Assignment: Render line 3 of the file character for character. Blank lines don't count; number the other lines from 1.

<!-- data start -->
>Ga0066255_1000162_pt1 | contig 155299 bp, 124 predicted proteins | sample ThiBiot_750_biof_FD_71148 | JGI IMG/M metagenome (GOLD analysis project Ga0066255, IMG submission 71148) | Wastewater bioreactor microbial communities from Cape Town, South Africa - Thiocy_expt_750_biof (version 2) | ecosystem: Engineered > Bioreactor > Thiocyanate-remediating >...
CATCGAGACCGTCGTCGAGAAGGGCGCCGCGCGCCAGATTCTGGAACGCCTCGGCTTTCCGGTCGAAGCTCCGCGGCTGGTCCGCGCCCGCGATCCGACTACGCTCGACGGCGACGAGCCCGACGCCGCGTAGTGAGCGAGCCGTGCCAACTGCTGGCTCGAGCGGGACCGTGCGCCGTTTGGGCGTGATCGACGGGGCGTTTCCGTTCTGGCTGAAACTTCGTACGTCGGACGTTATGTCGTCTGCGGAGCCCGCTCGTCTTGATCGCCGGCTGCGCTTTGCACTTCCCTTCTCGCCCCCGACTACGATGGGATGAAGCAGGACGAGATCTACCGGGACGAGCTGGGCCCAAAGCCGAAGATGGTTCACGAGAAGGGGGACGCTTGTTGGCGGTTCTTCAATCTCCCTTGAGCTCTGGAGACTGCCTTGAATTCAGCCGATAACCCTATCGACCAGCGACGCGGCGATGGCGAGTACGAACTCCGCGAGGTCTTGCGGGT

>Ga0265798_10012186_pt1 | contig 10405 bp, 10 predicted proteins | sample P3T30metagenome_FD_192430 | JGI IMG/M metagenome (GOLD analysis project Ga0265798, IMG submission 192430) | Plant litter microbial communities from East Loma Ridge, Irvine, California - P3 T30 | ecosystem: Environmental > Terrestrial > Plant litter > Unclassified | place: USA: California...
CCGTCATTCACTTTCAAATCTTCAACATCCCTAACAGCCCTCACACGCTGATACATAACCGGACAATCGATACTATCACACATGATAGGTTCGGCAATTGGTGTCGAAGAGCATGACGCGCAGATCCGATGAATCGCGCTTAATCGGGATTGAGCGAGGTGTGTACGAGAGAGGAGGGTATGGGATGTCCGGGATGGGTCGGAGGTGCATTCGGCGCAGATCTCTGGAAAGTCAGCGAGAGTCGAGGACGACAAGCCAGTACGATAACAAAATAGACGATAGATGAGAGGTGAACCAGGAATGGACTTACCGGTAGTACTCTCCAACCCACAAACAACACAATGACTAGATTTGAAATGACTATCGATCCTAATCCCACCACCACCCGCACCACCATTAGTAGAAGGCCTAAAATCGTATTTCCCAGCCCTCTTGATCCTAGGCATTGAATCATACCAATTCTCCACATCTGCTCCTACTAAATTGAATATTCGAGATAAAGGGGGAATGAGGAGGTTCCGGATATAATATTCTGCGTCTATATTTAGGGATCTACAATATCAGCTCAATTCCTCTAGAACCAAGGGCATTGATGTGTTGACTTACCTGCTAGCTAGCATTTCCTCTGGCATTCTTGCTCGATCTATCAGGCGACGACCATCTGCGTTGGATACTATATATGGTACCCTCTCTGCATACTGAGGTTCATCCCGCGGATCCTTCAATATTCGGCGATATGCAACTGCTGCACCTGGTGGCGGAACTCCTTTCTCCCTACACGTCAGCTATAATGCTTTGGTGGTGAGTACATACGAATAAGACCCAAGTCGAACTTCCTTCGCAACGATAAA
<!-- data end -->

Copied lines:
>Ga0265798_10012186_pt1 | contig 10405 bp, 10 predicted proteins | sample P3T30metagenome_FD_192430 | JGI IMG/M metagenome (GOLD analysis project Ga0265798, IMG submission 192430) | Plant litter microbial communities from East Loma Ridge, Irvine, California - P3 T30 | ecosystem: Environmental > Terrestrial > Plant litter > Unclassified | place: USA: California...